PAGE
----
Based on a true story; names have been changed.
By Barbara Ellington-Lofton, Resident Benefits Specialist, Bedford Care Centers
What comes to mind when you think of a scam? Do you ever think of a sweet little senior citizen sending money over and over and over to people and places unknown until a lifetime of savings have been totally depleted? How will this impact future needs of this senior?
Recently, I joined a family trying to resolve problems stemming from their mother’s scam. It all began with a phone call to a lady we will call Helen, and she was asked to contribute to a good cause. Being a good person she agreed; the caller prayed with her to close the call. Helen went to the bank and cashed a check and sent the money as she was instructed. She felt confident that she had done something good.
But the good feelings did not last long. The next day Helen got another call, and another, and another. Each call was more demanding. The callers possibly threatened Helen’s family. Or they possibly promised riches beyond her wildest dreams. The caller said surely Helen wanted to leave an inheritance to her family, didn’t she?
And she was hooked. Helen went to the bank day after day, call after call. She cashed checks ranging from a few hundred to a few thousand dollars, most days she cashed multiple checks. She left the bank with large sums of cash in her pocket. The caller instructed her to use this cash to buy something called Green Dot Cards, available for purchase at any large retailer. She would load money onto these cards, wait for a call, and give the caller a serial number. The caller would then upload the money, probably by using a cellphone and never having to leave home. Essentially the caller dipped her or his hand into Helen’s bank accounts and quickly depleted her life savings.
Helen was suffering from mild dementia. Her family was aware of it, but she could still live alone, drive, shop, and manage her bank accounts. Her children, as most children, wanted her to be in charge of her own affairs as long as possible. Bad idea.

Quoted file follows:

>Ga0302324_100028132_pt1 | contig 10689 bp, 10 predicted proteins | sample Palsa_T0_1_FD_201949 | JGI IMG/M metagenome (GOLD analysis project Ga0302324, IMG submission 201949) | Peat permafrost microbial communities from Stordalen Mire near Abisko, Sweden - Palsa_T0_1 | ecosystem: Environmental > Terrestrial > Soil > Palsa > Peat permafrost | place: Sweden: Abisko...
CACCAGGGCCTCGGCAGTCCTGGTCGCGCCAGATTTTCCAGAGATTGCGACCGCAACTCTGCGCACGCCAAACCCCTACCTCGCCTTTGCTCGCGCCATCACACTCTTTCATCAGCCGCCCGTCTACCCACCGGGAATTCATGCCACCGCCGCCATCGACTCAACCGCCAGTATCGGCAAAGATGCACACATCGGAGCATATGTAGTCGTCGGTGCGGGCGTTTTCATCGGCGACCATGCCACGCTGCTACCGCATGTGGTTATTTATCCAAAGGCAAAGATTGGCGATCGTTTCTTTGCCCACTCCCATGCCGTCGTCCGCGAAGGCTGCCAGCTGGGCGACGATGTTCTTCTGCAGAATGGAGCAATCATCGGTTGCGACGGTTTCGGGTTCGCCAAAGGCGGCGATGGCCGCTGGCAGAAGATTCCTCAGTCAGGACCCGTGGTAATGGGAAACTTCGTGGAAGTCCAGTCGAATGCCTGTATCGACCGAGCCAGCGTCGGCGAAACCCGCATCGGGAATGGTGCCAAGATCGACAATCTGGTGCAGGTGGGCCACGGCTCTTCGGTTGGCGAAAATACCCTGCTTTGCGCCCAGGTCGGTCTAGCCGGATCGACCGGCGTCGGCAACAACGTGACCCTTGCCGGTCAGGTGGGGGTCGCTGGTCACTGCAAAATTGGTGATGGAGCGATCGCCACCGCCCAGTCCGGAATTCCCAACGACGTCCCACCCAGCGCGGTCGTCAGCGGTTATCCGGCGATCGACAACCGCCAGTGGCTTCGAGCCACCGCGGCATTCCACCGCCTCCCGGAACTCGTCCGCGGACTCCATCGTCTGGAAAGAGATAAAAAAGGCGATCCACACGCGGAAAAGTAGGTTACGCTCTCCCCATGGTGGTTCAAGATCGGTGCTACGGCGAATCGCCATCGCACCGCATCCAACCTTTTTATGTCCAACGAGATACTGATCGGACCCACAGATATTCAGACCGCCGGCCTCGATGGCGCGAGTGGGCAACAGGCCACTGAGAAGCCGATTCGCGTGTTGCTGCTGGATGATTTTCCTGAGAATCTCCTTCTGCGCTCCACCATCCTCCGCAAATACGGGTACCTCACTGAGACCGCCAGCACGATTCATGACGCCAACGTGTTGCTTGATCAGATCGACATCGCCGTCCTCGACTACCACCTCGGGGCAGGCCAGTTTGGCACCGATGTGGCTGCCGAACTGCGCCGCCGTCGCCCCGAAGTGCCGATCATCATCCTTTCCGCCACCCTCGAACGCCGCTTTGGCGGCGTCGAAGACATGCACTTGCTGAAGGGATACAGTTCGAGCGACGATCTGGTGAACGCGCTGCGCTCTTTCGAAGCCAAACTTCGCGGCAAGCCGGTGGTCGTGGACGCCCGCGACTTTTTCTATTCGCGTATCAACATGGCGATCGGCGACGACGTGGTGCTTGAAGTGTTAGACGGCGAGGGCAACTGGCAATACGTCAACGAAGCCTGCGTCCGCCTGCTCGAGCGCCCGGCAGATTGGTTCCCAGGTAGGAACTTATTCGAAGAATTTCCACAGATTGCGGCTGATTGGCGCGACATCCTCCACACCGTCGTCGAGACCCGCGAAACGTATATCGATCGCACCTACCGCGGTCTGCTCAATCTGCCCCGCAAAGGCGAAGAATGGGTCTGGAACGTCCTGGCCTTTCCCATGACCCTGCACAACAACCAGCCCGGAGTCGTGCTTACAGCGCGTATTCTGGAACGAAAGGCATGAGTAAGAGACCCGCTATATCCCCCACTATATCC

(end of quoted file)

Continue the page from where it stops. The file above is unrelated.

It took only a few weeks for all of Helen’s money to be gone. She was traumatized by what she had done, and over time her dementia escalated. She stopped eating and was confused about what medication to take and when. She had to be hospitalized, then moved to a nursing home so that she could have 24/7 care.
For Helen’s family, this is where the nightmare got worse. She had no money left to pay for nursing home care. Medicaid penalizes anyone who disposes of assets for no or inadequate compensation. The penalty is that Medicaid will not cover nursing home charges for a set period of time. However there is a Medicaid policy that says one exception to their transfer of resource penalty is when:
“The applicant or spouse or representative has exhausted all legal action to have the transferred assets that caused the penalty returned.”
But there was also a problem here. When you do not know who the perpetrator is or how to get in touch, how do you exhaust legal action? If you wanted to engage an attorney, what action would you be seeking? Can you take a person to court when you don’t know that person’s name or contact information?
The MS State Attorney General’s website, www.ago.state.ms.us, has much information on protection from and reporting of scams. Here is some of the information provided there:
“As a consumer, you should beware of any unknown caller who creates a sense of urgency or uses high-pressure tactics to “act now.” That caller is probably a scam artist. Be cautious of callers, web ads, or mail that pushes you to act, unless you’ve initiated the contact or the communication is from a trusted, reliable source—and you can prove it.
“If there is one sentence you should memorize regarding how not to become a victim of a scam it is this: “Never wire money to someone you don’t know.” Another good sentence to remember is this: “If it seems too good to be true, it probably is.” Listen to your “inner voice” when it’s telling you to beware, or call a trusted friend or family member to get another perspective before you act.